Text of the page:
Arjumand Siddiqi
208N, Munk School of Global Affairs (1 Devonshire Place)
  • February 24, 2016 from 10:00am to 12:00pm

Speaker: Ramya Kumar (Lupina Senior Doctoral Fellow; Doctoral Candidate at the Dalla Lana School of Public Health)

Discussant: Chizoba Imoka (founder/CEO of Unveiling Africa; a doctoral student at OISE, and a Junior Resident Fellow at Massey College)

In 2015, the United Nations committed to “Universal Health Coverage” (UHC) in the sustainable development agenda. UHC obliges governments to ensure, by 2030, “financial risk protection, access to quality essential health-care services and access to safe, effective, quality and affordable essential medicines and vaccines for all” (Sustainable Development Knowledge Platform 2015). Evading contentious issues around responsibility for provision, governments in low- and middle-income countries have favoured scaling up coverage through public financing of private healthcare. Drawing on this framework, politicians and policymakers in Sri Lanka are looking to address the growing burden of non-communicable diseases by diversifying provision through private sector collaboration. Despite a rising share of private expenditure, however, the public health sector in Sri Lanka delivers a major share of services, including about 50 per cent of out-patient care, over 90 per cent of in-patient care, and the mainstay of preventive health services. Using the example of Sri Lanka, this paper makes a case for increasing investments in public healthcare, and brings attention to the ways in which mainstream UHC interventions could support dismantling existing public health systems.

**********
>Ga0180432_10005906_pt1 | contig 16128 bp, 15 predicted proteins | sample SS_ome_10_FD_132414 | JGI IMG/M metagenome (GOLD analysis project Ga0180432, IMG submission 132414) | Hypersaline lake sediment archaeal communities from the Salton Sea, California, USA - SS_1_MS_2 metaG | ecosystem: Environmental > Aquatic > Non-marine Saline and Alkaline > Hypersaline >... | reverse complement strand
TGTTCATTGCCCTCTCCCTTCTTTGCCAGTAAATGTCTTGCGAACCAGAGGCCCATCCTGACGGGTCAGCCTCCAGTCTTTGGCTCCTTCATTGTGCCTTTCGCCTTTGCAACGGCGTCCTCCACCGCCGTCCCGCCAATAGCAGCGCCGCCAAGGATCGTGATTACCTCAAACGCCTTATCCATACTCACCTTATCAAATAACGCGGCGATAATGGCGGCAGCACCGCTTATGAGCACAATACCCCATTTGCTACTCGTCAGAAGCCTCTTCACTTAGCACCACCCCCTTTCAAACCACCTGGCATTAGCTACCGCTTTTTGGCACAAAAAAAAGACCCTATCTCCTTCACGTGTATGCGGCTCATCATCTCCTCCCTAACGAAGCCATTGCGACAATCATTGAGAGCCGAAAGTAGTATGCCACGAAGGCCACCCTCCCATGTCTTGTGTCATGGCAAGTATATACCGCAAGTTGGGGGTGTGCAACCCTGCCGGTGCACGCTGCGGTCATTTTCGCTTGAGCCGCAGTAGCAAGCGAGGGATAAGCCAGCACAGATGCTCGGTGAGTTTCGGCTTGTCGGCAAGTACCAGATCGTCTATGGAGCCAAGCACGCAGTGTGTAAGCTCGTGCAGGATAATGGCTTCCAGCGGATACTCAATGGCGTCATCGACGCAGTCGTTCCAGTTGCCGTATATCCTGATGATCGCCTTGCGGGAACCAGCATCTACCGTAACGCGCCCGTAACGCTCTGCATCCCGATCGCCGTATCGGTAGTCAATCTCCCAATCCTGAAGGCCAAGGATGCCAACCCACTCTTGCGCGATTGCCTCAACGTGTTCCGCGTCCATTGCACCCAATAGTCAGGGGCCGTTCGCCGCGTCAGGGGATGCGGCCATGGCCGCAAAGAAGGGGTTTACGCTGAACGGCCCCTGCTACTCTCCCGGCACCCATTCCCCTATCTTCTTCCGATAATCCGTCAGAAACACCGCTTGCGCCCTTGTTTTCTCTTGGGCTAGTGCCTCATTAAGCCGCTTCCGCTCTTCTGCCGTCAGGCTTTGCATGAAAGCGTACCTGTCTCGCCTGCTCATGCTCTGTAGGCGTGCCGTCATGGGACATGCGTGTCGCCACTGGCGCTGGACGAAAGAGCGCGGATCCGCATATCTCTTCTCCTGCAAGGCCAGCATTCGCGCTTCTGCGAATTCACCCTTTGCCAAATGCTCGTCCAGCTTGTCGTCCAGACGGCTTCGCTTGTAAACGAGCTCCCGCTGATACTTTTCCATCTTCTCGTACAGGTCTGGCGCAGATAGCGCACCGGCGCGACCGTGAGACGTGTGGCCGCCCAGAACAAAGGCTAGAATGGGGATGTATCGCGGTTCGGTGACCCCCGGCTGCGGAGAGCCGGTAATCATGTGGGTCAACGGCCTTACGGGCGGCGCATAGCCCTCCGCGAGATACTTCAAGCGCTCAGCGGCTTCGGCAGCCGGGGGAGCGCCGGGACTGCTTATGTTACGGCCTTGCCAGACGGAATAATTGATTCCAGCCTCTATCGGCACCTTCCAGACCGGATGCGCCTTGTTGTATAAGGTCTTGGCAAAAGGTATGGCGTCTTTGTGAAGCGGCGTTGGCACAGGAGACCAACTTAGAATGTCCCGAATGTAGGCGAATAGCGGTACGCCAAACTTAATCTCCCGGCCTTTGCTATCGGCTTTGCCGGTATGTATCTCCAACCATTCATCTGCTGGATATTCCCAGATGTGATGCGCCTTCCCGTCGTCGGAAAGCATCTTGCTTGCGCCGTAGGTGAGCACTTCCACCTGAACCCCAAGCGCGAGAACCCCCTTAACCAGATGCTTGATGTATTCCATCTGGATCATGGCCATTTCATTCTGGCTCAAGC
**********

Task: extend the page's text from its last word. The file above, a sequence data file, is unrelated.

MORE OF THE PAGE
Ramya Kumar is a doctoral candidate at the Dalla Lana School of Public Health and a 2015-16 Lupina Senior Doctoral Fellow. Ramya completed her undergraduate degree in medicine at the University of Peradeniya in Sri Lanka, where she subsequently practiced as a physician with the Ministry of Health. She holds a Master of Science in Global Health and Population from the Harvard School of Public Health, and is currently a Junior Fellow at Massey College. Her research interests span the politics of international/global health, women’s health, and applications of critical feminist theory to health.

Chizoba Imoka is an educator, critical international development practitioner, and advocate for public education change in Africa. She is founder/CEO of Unveiling Africa, a non-profit foundation that engages young Africans in political advocacy, community mobilizing and community service. In August 2015, Chizoba led a youth action research project – Days of Change – that engaged Nigerian youth across the world in a cultural leadership and political literacy program, which culminated in the 2015 Advocacy for Inclusive Education Summit held in Lagos, Nigeria. Her work has facilitated a nationwide campaign for the incorporation of indigenous history and knowledge into the Nigerian curriculum. Chizoba is a doctoral student at OISE, and a Junior Fellow at Massey College.